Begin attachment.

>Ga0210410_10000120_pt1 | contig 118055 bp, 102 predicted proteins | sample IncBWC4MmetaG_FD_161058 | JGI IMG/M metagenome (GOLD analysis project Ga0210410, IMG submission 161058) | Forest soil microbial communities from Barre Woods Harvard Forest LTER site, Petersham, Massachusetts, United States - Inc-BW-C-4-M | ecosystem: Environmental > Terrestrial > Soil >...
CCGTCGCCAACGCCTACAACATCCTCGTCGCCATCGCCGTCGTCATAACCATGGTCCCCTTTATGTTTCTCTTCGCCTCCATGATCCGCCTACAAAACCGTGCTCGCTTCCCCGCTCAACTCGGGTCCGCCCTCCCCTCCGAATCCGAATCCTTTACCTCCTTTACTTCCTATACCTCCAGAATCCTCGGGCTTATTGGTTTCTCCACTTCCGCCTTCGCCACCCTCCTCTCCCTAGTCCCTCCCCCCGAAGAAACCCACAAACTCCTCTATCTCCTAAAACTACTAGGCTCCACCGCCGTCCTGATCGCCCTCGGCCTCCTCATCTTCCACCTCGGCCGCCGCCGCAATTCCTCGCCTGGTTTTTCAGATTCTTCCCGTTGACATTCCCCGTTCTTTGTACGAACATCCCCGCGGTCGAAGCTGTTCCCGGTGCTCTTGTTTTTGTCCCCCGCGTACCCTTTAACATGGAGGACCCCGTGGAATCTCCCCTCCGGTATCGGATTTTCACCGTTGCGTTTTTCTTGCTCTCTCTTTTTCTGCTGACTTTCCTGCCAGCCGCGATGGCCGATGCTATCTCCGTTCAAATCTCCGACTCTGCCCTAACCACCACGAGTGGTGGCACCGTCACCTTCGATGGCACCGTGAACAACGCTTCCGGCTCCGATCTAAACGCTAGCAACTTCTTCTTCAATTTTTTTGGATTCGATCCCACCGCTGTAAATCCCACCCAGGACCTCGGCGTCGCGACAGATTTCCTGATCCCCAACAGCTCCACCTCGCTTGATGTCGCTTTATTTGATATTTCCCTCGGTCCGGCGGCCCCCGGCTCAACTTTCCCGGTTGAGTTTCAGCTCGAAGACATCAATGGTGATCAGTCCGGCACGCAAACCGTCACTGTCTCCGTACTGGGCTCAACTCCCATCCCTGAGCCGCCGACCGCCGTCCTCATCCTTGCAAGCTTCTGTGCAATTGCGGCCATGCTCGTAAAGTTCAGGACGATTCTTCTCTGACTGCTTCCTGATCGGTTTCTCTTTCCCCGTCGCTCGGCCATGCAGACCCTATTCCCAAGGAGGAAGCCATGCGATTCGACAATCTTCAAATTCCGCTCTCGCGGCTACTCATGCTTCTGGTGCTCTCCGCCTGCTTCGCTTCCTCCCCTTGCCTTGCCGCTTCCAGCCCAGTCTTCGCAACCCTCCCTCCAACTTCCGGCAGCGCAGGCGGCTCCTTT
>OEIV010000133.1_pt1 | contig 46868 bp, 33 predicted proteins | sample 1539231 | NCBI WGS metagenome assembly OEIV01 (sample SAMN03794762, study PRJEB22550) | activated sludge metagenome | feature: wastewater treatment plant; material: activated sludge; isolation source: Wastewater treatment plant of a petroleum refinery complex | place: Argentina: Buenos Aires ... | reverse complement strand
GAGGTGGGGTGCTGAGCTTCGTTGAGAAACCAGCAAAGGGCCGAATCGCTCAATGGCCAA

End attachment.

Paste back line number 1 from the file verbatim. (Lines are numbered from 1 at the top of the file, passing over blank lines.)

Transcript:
>Ga0210410_10000120_pt1 | contig 118055 bp, 102 predicted proteins | sample IncBWC4MmetaG_FD_161058 | JGI IMG/M metagenome (GOLD analysis project Ga0210410, IMG submission 161058) | Forest soil microbial communities from Barre Woods Harvard Forest LTER site, Petersham, Massachusetts, United States - Inc-BW-C-4-M | ecosystem: Environmental > Terrestrial > Soil >...